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Can the Home Office be sued for extreme delay?

26 May 2020

Many readers will know that the Home Office can on occasion take an extraordinarily long time in processing immigration applications. Sometimes applications take not just months but years, and there is not always a great deal a disgruntled migrant can do about it. It is likely to be the case that a successful Judicial Review action to force the Home Office to act can only happen after really excessive delay.

But - a rather different question - can a migrant sue the Home Office for financial damages as a result of delay? Well, maybe they can sometimes, but the law is difficult.

These issues were recently tested to some depth in a Court of Appeal case called "Husson". Mr Husson, a Mauritian national, was granted leave to remain. The letter of grant stated that he should receive his biometric residence permit within seven working days. The biometric residence permit (otherwise known as a "BRP") is the small plastic card which demonstrates a migrant’s immigration status, and which has in most cases replaced the vignettes that used to be stuck into passports.

Unfortunately it did not arrive within seven days. Mr Husson chased and chased and eventually he received it after two years and one month (this is not a typo). This surely may be a record for the Home Office. But the issuing of a BRP is not the same as making a decision on a visa application. The decision had already been made; this was a purely administrative action and a normally straightforward process.

Mr Husson had been granted leave for 30 months, on the basis of his family life, but when he eventually received the BRP it only had five months’ leave on it. This was in a way logical, because it had taken 25 months for the BRP to arrive, but it must have been additionally annoying. To extend his leave he would have to make the application in just five months’ time. To put it another way, he had paid for 30 months’ leave but only received five months.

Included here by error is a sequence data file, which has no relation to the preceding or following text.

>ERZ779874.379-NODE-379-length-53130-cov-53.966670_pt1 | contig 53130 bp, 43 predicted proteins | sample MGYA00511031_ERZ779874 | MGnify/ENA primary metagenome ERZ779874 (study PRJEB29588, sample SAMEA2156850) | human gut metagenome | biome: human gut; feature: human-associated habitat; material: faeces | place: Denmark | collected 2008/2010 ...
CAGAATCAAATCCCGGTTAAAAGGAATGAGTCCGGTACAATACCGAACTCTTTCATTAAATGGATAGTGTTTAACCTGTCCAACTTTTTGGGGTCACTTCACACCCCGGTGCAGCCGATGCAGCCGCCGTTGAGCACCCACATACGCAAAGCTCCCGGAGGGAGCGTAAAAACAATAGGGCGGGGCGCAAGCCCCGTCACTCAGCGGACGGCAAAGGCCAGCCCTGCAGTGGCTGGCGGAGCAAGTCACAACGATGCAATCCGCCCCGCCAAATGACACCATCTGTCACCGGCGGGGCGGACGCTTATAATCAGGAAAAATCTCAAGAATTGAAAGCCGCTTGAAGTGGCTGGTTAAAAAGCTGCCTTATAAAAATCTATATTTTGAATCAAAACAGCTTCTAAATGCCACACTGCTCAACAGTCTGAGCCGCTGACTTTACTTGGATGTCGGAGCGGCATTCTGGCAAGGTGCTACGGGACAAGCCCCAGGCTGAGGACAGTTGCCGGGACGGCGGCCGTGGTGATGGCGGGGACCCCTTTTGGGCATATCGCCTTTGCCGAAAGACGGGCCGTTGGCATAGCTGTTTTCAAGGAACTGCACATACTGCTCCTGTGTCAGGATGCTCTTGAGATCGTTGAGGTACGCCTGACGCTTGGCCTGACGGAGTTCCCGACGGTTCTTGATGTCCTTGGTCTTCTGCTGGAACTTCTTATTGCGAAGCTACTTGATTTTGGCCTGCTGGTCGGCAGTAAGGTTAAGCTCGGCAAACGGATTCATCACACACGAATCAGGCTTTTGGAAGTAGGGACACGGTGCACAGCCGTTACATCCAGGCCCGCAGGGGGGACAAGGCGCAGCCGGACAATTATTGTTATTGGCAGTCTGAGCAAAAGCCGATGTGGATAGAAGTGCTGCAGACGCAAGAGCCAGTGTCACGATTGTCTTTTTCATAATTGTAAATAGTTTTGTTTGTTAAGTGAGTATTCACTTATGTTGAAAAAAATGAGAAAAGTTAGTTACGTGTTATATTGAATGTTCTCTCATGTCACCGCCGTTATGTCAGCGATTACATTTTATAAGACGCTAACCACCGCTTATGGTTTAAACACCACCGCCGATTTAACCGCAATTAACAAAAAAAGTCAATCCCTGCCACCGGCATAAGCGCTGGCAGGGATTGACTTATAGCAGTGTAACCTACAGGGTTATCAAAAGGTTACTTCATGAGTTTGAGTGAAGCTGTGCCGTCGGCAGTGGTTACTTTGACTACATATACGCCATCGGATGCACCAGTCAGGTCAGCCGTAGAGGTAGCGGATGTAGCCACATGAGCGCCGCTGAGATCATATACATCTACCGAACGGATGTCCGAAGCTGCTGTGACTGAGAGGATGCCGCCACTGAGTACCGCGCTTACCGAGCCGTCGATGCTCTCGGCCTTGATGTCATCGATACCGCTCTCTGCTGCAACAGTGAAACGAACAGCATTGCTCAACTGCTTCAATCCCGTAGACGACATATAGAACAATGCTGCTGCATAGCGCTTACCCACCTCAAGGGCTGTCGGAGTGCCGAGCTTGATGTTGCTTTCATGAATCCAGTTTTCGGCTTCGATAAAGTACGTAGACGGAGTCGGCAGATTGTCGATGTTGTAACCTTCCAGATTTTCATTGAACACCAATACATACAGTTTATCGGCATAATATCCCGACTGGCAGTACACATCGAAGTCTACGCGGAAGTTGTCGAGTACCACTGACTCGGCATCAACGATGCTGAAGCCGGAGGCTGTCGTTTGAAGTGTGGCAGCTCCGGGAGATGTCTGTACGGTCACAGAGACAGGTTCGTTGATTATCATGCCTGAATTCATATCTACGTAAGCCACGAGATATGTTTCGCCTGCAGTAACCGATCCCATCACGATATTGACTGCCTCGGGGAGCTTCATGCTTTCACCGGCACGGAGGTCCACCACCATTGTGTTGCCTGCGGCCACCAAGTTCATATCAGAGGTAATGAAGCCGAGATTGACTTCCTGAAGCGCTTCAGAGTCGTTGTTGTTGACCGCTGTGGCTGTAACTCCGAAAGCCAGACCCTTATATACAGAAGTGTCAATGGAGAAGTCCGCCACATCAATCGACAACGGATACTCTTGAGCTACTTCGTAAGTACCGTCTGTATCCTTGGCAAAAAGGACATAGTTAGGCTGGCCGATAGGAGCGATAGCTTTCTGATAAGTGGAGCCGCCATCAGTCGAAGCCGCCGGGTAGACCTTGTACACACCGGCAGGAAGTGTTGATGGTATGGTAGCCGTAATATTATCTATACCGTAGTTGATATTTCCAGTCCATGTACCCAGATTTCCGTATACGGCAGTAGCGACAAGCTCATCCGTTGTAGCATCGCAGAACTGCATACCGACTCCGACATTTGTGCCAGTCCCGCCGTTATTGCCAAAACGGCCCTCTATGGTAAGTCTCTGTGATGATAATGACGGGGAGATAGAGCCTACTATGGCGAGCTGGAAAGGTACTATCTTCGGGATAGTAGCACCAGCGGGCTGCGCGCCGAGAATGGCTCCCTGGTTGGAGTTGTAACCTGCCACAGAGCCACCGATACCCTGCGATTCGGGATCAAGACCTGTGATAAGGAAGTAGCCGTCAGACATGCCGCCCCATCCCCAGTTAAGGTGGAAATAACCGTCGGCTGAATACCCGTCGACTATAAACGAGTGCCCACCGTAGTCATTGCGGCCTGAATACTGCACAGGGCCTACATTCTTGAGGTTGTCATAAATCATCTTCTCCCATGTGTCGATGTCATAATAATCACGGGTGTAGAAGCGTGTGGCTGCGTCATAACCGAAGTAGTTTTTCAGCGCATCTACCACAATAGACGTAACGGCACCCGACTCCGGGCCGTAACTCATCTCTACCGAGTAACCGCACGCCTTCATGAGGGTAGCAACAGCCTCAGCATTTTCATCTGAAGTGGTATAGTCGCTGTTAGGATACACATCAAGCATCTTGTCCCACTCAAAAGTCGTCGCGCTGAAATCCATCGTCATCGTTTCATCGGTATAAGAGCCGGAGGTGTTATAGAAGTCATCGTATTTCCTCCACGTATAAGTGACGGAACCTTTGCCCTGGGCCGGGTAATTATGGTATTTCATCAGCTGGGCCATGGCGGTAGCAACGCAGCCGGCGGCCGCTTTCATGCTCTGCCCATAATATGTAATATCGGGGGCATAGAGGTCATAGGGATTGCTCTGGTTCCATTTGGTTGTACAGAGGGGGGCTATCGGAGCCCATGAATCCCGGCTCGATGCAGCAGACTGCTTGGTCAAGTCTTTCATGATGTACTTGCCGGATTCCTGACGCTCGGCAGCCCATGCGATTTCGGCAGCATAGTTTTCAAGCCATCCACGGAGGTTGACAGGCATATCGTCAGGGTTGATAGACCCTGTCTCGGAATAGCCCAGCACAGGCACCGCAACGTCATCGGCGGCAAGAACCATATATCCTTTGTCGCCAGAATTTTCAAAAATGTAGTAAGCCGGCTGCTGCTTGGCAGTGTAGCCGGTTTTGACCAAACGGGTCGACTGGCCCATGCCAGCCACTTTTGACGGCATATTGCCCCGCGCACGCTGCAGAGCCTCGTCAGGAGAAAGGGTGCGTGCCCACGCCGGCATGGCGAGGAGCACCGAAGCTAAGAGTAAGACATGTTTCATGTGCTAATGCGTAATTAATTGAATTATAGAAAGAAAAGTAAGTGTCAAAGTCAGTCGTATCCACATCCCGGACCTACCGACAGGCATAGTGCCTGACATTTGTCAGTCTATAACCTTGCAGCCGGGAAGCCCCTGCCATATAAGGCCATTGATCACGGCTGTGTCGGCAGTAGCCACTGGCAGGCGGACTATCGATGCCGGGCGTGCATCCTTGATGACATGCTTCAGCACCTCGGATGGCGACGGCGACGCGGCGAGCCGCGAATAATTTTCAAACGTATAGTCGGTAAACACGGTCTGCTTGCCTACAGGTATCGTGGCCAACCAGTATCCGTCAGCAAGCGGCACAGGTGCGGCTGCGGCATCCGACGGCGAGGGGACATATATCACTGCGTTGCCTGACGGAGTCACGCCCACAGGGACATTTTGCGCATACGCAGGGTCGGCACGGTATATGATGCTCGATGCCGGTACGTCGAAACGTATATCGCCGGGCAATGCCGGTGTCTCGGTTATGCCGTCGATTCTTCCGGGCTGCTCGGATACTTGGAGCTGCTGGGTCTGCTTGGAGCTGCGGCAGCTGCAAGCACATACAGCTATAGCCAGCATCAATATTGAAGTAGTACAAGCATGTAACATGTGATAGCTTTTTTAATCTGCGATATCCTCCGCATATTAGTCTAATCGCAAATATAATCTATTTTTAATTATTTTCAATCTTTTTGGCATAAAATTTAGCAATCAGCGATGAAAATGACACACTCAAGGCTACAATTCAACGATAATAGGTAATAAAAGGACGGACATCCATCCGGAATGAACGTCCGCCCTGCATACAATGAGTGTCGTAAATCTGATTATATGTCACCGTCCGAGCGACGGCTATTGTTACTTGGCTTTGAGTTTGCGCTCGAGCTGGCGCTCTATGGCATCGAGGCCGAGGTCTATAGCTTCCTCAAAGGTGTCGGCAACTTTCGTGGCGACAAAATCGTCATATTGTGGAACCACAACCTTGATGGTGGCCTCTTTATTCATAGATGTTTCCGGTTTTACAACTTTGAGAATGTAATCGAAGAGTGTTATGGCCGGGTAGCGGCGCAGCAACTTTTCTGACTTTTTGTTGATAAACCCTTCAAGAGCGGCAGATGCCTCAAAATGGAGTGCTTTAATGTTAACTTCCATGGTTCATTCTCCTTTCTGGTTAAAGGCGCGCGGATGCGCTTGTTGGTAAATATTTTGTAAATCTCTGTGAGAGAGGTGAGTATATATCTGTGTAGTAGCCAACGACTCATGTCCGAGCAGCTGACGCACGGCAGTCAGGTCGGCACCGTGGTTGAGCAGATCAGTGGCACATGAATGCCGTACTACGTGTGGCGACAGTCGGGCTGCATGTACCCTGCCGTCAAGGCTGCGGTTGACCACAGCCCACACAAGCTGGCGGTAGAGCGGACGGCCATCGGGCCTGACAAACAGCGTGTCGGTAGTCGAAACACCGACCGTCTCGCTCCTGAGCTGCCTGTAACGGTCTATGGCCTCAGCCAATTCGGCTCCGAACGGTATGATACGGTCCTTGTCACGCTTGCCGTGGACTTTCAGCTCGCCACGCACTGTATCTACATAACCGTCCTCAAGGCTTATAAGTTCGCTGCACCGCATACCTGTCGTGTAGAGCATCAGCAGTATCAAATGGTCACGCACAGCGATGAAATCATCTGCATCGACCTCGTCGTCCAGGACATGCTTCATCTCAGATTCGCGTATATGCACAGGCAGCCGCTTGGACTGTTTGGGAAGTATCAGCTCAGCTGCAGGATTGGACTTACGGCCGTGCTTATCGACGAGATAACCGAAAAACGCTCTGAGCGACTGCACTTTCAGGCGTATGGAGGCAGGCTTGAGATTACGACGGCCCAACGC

But it was not just about this. Mr Husson’s leave gave him the right to work and he had wanted to work, but he claimed that he had not been able to do so because he had not been able to prove to potential employers that he had the right to work because he had no BRP. This had caused him financial loss.

He applied for Judicial Review and damages from the Home Office, but the Home Office resisted. The matter came before the Upper Immigration Tribunal, but which was not very sympathetic. The Tribunal indicated that Mr Husson’s case could potentially only have succeeded on a human rights basis, but that there was not enough evidence about his inability to work for this to succeed.

The case subsequently came before the Court of Appeal. By this stage Mr Husson had abandoned his complaint about the mere five months’ leave and was concentrating solely on the loss of earnings issue.

But the Court of Appeal was rather more helpful to him than the Upper Tribunal had been. It agreed with them that a remedy for loss of earnings potentially lay under human rights principles but it disagreed that there was not enough evidence to support it.

And the court went further than this. It decided that a public law remedy (in this case a declaration that the Home Office had acted unlawfully) might be possible. It also decided that a claim under negligence principles might be possible, but this was evidently rather painful. As the judge who delivered the judgement, Lady Justice Simler, put it:

"…despite my reservations, I am just persuaded that [the Upper Tribunal judge] was wrong in effect to strike out this case at the permission stage and ought to have granted permission on this ground too."

The court remitted the case back to the Upper Tribunal for them to consider it again in the light of the court’s judgement. Depending on what the Upper Tribunal do next Mr Husson may succeed. If he does this could be a very important and significant case for people in his position.

In any event, if you find yourself in this sort of situation you are well advised to instruct a good lawyer. You do not always have to feel helpless In the face of Home Office maladministration.




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